It is useful to classify your information assets - so that you can decide how to treat them, and tell your people.
Her Majesty's Government has a well developed Protective Marking Scheme, but is about to move on to a new scheme.
More simply, you might like to consider marking items CONFIDENTIAL if there are legal reasons (such as a contract or the Data Protection Act), or operational reasons (such as trade secrets or lists of clients) why access to them should be controlled. You may want to mark assets which are even more sensitive SECRET.
Markings would probably be at the top and the bottom of each page (paper or electronic).
You will think at first of your information as your asset. But don't forget the computer system that it needs to work for you. And maybe the accommodation that it lives in; and maybe the people that it needs to work for you.
Then you will probably want to put at least one barrier between the items and the untrusted world. A barrier might be a building, or the door of a room; a safe or a locked desk; encryption; a password.
This forces you to think through who should and who should not have access to it.
The usual rule is that the person who creates the item is responsible for its classification; and anyone who subsequently handles it is bound by that decision.
You will want to apply some rules for handling it:
- Shred it in a cross-cut shredder at the end of its life (a good shredder shreds so small that you can see no more than two printed characters on the shreds). Physically destroy computer media (meaning disks, tapes and USB sticks).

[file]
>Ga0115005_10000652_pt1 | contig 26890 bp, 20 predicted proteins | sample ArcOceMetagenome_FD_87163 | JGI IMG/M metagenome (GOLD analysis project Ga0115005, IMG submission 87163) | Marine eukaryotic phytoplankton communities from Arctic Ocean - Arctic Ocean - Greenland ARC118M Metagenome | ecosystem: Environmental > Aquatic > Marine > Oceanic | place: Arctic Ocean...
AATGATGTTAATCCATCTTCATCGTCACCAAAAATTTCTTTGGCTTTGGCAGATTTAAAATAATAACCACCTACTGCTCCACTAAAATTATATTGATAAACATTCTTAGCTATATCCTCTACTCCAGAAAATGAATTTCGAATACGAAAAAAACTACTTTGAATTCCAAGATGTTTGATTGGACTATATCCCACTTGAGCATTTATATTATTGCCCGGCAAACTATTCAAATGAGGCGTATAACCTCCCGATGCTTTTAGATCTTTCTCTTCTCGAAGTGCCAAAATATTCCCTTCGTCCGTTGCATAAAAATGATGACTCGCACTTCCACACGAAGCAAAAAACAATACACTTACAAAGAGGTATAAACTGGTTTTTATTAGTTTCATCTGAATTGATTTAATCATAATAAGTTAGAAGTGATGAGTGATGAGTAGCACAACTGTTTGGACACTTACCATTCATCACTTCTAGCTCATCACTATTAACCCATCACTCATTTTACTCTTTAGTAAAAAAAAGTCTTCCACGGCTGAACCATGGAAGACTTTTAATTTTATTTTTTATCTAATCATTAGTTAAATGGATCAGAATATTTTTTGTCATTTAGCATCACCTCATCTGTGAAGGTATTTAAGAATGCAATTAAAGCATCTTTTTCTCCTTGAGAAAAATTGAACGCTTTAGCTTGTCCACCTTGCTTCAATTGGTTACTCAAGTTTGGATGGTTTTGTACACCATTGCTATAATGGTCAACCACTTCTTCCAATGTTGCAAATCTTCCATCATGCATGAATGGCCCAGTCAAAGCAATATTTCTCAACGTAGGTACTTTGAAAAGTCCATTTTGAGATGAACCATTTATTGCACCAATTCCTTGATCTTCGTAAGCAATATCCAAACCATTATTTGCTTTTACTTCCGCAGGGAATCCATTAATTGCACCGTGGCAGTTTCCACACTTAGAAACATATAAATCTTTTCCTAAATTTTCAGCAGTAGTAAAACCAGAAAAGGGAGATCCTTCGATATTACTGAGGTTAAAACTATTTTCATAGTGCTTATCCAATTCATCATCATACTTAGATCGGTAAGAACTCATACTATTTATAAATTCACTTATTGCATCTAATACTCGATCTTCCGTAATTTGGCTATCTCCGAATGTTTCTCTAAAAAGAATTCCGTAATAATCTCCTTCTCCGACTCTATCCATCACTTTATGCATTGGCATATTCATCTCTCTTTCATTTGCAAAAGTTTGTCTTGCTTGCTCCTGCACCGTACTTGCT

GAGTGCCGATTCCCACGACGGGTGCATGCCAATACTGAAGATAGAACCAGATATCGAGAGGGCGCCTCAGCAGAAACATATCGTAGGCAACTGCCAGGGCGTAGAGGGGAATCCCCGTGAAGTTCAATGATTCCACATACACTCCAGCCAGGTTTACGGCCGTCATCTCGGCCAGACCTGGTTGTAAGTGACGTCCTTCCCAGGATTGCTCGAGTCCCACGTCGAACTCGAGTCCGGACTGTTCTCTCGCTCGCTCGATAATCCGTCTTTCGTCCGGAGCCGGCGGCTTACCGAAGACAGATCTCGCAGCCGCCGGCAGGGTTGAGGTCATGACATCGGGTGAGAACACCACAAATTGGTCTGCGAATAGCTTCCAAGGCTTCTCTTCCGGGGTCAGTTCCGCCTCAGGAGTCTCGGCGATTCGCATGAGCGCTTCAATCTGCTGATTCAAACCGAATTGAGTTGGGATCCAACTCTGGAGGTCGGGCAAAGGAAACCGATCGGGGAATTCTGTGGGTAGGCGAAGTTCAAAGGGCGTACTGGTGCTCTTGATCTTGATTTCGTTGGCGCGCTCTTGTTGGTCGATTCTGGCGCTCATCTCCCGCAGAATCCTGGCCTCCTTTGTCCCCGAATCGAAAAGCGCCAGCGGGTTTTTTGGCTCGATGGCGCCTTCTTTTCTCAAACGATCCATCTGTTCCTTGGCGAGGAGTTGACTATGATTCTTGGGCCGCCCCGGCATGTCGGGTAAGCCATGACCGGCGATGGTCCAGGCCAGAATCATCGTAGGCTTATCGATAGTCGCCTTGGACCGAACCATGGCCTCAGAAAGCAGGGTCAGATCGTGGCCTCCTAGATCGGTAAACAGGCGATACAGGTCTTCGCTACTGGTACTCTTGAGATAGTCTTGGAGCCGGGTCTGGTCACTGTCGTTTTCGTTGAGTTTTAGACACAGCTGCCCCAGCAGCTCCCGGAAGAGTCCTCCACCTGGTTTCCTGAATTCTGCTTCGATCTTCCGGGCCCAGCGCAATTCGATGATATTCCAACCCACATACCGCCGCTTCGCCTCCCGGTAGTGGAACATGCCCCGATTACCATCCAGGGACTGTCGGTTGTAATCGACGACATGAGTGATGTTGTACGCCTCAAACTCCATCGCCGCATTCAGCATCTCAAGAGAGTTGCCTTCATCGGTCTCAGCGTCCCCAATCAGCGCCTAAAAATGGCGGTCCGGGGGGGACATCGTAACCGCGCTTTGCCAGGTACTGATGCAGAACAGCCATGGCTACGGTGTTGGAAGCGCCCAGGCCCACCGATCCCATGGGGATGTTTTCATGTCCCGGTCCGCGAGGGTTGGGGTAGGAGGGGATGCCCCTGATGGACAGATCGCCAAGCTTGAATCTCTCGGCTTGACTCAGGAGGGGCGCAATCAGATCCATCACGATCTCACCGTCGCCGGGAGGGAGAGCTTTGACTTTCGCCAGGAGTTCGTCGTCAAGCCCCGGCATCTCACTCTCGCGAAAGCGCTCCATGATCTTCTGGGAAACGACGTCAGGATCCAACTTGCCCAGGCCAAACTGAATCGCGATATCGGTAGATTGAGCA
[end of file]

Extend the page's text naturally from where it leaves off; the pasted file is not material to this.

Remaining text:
- Don't discuss the detail on the 'phone - especially a mobile 'phone. 'Phones are not very secure any more.
- Don't fax it. (Isn't the fax obsolete now ?)
- If it's on paper put it in a sealed envelope to move it. Don't show the marking on the outside of the envelope.
- Lock it away when it is unattended.
- When kept on a computer it must be protected by a password system, and encrypted. More on this aspect later.
- If sending it by computer, including by e-mail, then you should encrypt it.
- Don't keep two classifications if material (eg CONFIDENTIAL and SECRET) together.
Some organisations under-mark their assets - possibly to save money and trouble. They are taking unnecessary risks which might be difficult to defend in court.
Other organisations over-mark - maybe to emphasis their importance. This costs time and money and trouble.
Most, I suppose, just don't bother....